Chingpong (CP) Quek
By Paris Lord
Chingpong Quek likes to squeeze as much time as possible out of life.
Whether running Linde's Chinese operations, travelling to meet clients as part of Linde's Asia arm, or playing with his young family, Quek maximises his minutes.
The former mechanical engineer has been chief executive of Linde (China) Forklift Truck Corp Ltd for over two years.
Previously, Quek spent a decade with General Electric and three years with Eaton Corporation.
He relishes being part of a busy company and seeing how forklifts are part of modern life, be it at supermarkets or ports.
The Chinese forklift industry has experienced a number of alterations in the past two years. When Quek joined Linde in early 2006, China was the world's third-largest market by output, behind Japan and leader the United States. Today, China is second and continues to narrow the gap.
"It's been growing an average 30% per annum," Quek tells Forkliftaction.com News
from the Linde (China) base in the south-eastern city of Xiamen.
Secondly, land costs are increasing, especially in China's more developed coastal areas. As the movement of goods quickens, that requires more warehouses, and taller ones given the rising land prices.
"Being higher, coupled with narrower aisles means more complex material handling solutions are required," Quek notes.
As a result, the warehouse truck segment and system solutions are growing rapidly.
A third change is China's new labour law which puts pressure on companies to maximise efficiencies from employees.
On a domestic and worldwide scale, there's also a trend toward lower emissions.
"Foreign and local forklift players really have to pay attention to this," Quek says.
"Linde, I believe, is a front-runner. Our diesel truck engines are Euro stage III compliant, which is the most advanced."
Quek has noticed more competition, not only from the major international forklift names which operate in China. "There are so many new emerging brands. Even a lot of new companies which may not have done forklifts, but say, construction equipment, are in this business now."
There is "no typical day" for Quek. One third of his time is spent with customers.
The next is with employees, such as coaching them. The last third is strategic management, such as business and operational reviews.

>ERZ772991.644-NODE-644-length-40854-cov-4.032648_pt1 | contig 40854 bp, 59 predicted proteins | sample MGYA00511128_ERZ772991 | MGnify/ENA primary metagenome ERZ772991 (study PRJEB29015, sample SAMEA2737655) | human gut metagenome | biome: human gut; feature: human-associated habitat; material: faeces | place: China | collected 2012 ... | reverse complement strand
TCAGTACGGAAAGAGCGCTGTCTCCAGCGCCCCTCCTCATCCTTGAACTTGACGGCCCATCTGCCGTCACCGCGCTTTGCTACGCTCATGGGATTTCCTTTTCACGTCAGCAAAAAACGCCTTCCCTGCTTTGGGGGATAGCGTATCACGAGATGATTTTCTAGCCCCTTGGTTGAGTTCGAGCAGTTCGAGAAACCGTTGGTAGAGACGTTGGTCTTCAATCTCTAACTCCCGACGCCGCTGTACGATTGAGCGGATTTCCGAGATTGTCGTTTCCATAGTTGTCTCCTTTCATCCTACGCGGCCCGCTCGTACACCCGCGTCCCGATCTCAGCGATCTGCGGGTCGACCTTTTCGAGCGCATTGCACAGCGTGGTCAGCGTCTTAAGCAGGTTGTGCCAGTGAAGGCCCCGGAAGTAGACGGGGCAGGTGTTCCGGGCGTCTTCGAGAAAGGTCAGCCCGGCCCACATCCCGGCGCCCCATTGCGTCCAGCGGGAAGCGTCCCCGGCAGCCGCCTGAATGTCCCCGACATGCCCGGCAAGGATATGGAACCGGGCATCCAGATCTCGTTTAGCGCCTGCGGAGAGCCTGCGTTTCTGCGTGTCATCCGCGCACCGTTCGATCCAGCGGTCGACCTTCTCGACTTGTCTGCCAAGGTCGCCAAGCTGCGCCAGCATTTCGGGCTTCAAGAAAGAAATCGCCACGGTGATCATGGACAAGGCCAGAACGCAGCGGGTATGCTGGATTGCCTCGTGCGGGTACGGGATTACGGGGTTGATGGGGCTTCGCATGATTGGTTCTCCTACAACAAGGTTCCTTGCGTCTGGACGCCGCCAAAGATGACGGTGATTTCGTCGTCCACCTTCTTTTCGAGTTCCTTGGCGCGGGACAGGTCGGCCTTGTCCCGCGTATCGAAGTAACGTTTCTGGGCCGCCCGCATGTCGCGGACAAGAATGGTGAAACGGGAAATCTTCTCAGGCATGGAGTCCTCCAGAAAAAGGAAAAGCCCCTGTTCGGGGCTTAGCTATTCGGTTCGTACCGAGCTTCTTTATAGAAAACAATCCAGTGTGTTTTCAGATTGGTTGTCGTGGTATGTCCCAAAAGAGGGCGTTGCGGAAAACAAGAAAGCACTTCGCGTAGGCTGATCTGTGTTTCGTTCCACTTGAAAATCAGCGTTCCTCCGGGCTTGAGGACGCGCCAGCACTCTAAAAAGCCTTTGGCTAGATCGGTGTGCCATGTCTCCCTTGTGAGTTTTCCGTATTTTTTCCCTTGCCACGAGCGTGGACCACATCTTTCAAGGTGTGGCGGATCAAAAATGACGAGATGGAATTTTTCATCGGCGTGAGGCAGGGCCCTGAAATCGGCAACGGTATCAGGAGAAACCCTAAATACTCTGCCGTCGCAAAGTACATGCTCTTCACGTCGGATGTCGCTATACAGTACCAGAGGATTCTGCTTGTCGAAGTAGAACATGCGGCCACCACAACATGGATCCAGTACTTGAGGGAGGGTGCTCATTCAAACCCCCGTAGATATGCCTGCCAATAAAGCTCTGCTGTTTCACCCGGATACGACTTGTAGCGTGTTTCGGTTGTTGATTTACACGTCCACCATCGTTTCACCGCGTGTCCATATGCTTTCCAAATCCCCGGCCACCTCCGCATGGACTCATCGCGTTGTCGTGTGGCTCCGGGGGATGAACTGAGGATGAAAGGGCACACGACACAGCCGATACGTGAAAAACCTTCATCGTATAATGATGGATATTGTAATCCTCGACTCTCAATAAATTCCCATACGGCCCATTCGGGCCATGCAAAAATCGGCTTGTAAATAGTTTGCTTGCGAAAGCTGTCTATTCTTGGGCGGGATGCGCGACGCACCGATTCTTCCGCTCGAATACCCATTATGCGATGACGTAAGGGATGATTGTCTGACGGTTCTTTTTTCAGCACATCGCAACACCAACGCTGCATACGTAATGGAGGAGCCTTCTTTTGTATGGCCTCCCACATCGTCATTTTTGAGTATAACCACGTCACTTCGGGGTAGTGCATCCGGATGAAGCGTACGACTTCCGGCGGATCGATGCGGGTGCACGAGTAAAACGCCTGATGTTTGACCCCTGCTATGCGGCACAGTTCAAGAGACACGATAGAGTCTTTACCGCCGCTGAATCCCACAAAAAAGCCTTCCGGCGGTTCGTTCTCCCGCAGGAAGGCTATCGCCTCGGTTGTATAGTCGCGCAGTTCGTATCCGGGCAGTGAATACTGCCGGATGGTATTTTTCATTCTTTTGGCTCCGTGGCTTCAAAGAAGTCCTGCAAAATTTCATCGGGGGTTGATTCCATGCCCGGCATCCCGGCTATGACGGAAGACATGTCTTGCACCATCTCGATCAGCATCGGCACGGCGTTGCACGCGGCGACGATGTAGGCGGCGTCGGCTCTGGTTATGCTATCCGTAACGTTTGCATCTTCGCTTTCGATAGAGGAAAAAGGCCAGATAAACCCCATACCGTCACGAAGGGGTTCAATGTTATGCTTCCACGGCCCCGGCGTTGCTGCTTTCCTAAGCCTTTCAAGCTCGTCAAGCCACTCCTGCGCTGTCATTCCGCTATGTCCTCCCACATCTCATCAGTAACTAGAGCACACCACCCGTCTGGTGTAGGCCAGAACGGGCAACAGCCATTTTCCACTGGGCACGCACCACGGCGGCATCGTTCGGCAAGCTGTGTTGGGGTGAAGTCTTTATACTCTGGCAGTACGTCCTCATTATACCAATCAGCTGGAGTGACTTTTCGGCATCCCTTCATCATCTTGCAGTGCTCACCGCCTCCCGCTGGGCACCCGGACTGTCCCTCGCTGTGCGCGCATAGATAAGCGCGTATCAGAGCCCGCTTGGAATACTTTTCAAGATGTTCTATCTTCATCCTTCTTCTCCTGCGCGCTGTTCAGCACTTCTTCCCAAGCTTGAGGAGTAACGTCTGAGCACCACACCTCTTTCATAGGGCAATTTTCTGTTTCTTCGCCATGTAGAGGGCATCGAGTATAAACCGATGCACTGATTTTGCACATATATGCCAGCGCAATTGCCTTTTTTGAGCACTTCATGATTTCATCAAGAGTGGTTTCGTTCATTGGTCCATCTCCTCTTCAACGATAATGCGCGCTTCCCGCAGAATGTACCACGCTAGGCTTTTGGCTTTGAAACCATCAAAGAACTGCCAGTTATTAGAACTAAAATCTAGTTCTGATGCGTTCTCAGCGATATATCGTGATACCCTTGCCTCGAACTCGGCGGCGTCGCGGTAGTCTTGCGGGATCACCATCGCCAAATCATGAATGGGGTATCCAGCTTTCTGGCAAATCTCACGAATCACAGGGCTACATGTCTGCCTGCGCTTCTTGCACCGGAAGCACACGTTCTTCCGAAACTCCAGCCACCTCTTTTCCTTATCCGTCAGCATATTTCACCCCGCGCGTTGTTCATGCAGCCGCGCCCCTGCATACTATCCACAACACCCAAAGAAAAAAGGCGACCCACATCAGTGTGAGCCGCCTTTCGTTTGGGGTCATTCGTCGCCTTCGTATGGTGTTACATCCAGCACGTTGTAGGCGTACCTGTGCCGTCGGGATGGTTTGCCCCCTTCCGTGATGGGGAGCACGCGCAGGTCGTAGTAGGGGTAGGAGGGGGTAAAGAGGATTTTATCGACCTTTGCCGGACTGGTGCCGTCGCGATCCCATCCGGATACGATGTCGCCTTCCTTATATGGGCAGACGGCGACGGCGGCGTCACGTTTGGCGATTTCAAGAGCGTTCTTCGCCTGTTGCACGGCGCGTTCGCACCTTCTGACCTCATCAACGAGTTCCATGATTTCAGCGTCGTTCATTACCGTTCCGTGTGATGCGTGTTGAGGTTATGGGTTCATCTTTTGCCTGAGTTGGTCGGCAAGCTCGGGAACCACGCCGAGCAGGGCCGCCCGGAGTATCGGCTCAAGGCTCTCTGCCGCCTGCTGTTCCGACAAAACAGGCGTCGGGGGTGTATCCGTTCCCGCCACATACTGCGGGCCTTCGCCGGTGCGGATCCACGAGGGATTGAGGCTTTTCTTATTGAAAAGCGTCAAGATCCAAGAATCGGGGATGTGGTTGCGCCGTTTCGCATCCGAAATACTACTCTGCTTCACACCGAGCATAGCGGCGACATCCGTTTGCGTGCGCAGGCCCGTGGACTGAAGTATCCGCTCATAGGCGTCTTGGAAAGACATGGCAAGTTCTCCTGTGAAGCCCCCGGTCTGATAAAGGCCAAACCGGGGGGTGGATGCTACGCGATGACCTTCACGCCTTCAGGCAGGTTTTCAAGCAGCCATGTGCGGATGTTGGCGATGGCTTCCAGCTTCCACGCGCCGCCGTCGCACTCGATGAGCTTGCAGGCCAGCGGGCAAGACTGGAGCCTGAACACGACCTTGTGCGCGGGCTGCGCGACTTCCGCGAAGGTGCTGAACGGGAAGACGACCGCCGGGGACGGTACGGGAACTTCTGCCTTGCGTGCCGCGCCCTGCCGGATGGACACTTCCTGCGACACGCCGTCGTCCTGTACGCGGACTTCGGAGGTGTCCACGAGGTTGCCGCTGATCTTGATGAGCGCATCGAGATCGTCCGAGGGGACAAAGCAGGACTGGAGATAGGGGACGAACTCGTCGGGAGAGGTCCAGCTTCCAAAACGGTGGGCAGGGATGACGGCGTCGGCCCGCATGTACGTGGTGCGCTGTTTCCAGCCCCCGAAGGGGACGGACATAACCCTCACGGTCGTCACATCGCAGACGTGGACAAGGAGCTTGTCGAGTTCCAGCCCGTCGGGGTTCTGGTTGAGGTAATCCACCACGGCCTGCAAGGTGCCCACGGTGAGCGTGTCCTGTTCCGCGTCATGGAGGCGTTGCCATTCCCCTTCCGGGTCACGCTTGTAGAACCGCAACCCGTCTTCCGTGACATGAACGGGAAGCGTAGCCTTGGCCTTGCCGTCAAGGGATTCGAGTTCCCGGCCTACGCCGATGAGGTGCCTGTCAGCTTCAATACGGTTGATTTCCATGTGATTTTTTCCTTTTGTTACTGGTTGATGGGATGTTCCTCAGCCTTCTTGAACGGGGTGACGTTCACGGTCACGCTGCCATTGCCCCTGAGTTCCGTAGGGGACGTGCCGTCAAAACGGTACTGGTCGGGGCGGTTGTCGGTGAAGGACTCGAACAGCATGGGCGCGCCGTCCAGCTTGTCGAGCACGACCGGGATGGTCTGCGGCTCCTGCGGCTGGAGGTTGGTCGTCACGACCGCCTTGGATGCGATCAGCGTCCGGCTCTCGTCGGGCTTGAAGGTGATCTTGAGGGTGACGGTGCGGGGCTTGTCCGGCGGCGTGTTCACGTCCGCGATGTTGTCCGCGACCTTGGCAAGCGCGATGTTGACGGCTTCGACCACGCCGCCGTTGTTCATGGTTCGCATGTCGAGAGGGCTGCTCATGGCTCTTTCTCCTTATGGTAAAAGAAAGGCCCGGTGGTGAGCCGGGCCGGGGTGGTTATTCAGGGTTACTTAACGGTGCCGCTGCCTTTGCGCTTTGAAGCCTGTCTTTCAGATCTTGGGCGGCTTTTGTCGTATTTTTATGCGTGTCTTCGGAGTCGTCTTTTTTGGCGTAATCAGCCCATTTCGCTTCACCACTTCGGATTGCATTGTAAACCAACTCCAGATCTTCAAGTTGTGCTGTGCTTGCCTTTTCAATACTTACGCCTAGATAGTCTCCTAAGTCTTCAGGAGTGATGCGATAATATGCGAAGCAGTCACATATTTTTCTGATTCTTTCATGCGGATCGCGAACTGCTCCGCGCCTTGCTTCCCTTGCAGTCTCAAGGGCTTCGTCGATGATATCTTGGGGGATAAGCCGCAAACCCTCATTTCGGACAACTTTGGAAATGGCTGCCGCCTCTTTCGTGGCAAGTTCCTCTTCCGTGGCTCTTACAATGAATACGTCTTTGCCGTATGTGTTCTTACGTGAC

Quek spends more than half his time travelling, meeting customers, suppliers and employees. "I always believe in face-to-face meetings," he says, adding that travelling is not a burden.
"Of course, you can do conference calls, email and so on, but I still believe a lot of communication can be more effective if you see eye-to-eye," he notes. "Only when we meet customers, suppliers and employees, they are the ones who tell you what needs to be done. That's where you get the best information."
Asked to describe his management approach, Quek says one aspect of it is similar to an old Chinese coin with a square hole in the centre: "You have to have a hard core," he explains. "To me the square in the old coin is the core. Be it our core value of the company or our core strategy, that is something we won't change.
"But the round part, the outside, [is] what we call situational management. That means there is no one fix-all formula. You've got to maintain flexibility and at the same time, not divert from your core."
Quek relaxes by being with his wife and young children, aged five and 10. He concedes that he may not be with his son and daughter as much as he wants.
"Any time that I can squeeze out of my work, I will spend time with them, teaching my children the value of life," he says. "If I don't have enough time to play with them, I've got to take the precious time that I have and really educate them in a fun manner."
Other relaxations include reading, team activities and food.
"I enjoy travelling to different places and eating things that the local people are eating," Quek says.